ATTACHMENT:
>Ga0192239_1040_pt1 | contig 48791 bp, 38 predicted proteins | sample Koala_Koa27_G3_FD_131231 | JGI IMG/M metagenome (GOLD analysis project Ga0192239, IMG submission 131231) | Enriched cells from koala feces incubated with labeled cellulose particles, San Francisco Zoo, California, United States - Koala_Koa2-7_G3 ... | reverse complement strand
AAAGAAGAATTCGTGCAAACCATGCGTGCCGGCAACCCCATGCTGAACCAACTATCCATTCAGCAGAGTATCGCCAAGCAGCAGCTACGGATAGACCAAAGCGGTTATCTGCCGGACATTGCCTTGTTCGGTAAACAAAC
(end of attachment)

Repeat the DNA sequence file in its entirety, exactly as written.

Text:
>Ga0192239_1040_pt1 | contig 48791 bp, 38 predicted proteins | sample Koala_Koa27_G3_FD_131231 | JGI IMG/M metagenome (GOLD analysis project Ga0192239, IMG submission 131231) | Enriched cells from koala feces incubated with labeled cellulose particles, San Francisco Zoo, California, United States - Koala_Koa2-7_G3 ... | reverse complement strand
AAAGAAGAATTCGTGCAAACCATGCGTGCCGGCAACCCCATGCTGAACCAACTATCCATTCAGCAGAGTATCGCCAAGCAGCAGCTACGGATAGACCAAAGCGGTTATCTGCCGGACATTGCCTTGTTCGGTAAACAAAC